Thursday, January 17, 2013

Dark Ages Huscarls (1)

I started painting my huscarls for some 40mm wooden gaming of Saga. Some of you may have seen my previous Dark Ages Warlord, who is now no longer a Anglo-Danish Warlord (who must have a two-handed axe), but a Welsh Warlord. (I added a javelin to the left hand in order for him to qualify for that role. It was easier than working a two-handed axe into the figure.)

You can click any image for a larger version.

For my first huscarl I wanted to try a "spinning wheel" style with the shield. I have been seeing more and more 28mm painters use a two- and three-color scheme for a single "color" on their shields. A number use a "banded" style of painting, but my am not sure what it is supposed to represent. Painted leather stretched over a wood planked shield with the dark spots representing the low spots between wood planks? In any case, I like the spiral effect this gives. I may try it more. (I have five more huscarls to go for this army.)

Next up is the Warlord, and with the requisite two-handed axe, qualifies as an Anglo-Danish one. I gave him stripey pants and a plume on his helmet to signify his status better. Still no cloak though.

I am not really happy with how his shield turned out; the design just fell flat. The great thing about mounting figures singly, however, is to ability to go back and re-paint or touch up figures between gaming sessions. So I will leave him as he is, so I can get him on the field faster. But someday I am going to figure out how to fix that shield without simply re-painting it entirely.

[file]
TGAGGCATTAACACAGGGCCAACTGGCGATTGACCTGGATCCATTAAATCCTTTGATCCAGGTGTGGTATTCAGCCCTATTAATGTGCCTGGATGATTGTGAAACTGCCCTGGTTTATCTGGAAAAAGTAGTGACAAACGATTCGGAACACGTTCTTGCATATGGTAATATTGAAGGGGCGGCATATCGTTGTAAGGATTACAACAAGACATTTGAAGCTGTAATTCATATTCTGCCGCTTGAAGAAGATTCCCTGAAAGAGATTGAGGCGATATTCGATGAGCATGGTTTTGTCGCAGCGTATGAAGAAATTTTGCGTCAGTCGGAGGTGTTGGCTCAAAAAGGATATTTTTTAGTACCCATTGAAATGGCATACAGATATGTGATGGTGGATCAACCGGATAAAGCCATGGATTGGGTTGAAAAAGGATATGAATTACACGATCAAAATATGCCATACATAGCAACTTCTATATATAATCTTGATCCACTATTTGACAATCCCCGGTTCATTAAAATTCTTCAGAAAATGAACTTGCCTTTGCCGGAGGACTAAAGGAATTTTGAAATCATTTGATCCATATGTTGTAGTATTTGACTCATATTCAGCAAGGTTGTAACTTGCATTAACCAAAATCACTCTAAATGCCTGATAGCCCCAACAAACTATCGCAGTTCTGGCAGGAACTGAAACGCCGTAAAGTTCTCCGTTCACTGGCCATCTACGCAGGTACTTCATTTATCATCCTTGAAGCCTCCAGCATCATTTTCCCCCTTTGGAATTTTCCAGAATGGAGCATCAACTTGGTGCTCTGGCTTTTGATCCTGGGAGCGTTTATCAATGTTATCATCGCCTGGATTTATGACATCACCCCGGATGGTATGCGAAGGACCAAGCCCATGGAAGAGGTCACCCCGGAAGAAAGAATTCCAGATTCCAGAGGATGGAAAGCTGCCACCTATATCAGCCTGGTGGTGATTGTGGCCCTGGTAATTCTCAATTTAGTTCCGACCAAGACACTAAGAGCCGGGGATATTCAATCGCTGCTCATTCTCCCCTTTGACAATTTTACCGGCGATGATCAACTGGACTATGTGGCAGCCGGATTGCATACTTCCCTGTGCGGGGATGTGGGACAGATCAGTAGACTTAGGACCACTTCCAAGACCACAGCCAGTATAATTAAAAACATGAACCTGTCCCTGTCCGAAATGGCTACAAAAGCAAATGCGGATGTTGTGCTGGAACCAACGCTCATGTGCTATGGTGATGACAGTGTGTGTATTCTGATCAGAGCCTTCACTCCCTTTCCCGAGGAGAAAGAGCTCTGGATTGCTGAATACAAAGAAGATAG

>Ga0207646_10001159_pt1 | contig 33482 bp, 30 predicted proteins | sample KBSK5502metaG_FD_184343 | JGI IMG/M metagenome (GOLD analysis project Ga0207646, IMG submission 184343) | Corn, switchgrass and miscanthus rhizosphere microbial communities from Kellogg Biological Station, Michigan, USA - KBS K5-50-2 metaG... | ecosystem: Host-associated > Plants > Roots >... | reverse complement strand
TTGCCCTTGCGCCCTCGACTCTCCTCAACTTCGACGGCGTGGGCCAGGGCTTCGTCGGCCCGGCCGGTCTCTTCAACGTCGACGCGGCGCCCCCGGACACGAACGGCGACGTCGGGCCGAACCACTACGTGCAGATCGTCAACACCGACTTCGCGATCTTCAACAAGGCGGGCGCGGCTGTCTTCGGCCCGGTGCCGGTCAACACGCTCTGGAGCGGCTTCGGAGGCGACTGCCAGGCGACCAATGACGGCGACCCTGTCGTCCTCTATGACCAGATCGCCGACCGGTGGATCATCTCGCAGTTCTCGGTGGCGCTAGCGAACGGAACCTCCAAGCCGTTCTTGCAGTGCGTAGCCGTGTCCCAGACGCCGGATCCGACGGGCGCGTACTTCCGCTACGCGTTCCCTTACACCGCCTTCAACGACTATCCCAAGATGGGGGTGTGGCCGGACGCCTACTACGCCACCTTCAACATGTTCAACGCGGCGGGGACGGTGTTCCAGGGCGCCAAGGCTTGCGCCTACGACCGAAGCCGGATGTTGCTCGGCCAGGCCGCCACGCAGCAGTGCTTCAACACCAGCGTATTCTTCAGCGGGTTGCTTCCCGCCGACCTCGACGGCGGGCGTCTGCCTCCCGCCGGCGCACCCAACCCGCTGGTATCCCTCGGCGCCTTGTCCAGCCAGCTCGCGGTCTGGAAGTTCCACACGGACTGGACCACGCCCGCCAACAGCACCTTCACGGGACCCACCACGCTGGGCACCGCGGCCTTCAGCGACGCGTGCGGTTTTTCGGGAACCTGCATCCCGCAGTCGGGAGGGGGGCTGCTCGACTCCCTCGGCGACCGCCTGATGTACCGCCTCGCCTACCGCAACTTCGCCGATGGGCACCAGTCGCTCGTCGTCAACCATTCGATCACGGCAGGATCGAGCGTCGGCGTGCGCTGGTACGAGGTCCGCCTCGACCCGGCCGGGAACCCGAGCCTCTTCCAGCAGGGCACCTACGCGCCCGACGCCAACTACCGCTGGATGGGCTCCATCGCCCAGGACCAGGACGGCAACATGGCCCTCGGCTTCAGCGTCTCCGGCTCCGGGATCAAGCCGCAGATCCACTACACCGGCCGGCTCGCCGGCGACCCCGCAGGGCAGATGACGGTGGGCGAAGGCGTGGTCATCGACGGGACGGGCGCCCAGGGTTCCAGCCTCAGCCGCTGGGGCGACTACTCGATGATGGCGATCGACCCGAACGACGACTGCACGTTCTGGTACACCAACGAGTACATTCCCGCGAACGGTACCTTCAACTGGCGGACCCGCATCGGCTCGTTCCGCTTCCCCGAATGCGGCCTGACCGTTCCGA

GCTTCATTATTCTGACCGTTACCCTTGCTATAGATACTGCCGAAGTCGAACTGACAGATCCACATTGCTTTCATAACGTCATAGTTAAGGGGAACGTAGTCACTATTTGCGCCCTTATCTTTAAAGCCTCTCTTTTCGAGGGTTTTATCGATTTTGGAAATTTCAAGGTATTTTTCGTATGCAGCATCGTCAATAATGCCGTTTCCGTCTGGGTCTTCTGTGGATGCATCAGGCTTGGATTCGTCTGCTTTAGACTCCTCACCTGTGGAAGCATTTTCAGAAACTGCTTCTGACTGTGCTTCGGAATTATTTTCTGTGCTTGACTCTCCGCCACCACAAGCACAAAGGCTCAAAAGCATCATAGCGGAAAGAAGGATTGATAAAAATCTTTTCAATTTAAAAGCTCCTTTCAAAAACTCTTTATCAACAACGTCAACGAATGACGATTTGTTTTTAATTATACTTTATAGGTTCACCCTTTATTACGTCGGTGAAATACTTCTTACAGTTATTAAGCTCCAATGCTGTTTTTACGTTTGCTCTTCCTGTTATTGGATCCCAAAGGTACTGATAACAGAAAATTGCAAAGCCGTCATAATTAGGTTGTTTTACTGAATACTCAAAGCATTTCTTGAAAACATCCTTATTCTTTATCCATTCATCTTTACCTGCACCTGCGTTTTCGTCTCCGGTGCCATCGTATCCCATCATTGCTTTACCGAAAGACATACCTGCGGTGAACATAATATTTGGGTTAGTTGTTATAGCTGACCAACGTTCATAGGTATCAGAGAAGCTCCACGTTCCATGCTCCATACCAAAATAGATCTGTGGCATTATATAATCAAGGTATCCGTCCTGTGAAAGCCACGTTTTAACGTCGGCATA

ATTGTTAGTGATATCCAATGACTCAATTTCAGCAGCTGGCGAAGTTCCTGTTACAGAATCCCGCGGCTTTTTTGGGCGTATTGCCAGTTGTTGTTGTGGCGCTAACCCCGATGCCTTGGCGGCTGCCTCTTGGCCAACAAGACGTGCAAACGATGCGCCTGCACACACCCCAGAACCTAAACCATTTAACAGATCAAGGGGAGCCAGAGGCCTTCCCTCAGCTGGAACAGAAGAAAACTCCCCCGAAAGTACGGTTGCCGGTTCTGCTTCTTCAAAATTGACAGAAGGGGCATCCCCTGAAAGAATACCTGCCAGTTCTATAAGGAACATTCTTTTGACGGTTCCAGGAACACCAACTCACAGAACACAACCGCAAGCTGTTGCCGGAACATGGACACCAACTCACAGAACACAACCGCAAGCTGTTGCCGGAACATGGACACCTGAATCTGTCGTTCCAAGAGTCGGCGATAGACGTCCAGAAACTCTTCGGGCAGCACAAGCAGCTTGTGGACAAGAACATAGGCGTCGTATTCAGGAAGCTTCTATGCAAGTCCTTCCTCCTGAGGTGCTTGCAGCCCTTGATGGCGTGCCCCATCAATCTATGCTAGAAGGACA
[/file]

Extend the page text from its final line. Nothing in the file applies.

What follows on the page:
My next huscarl is sporting fancy red boots and silvering on the axe. The shield's cross is hand-painted. I was going for slashes on the shield, but in the end I think it detracts from the cross. Oh well.

This huscarl has a lot of time in on the shield design. I hand-painted all of that criss-crossing for fun (it really was!) and I think it turned out pretty well. Note that I did not slash up the shield!

I put wrinkles in the pants along the line, front and back, separating the left and right legs. I think it looks okay, so I may do it more. Compare it with the figures above where I did not do it.

The Fab Four
Someone once said that what really makes these figures unique are the faces. I could not agree more.

The Warlord's face (far left) is painted a little more traditionally, with full flesh colors and painting the darker recesses. I did not realize at the time of painting that the black line makes it look like the Warlord lost one of his front teeth, but I like it!

The remaining three figures are painted in a new style. I painted a darker flesh color (more of a bronzed look), then the eyes and hair, and finally painted "spots" of lighter color for the nose, brow, cheeks, lips, and chin. I think it turned out pretty interesting.

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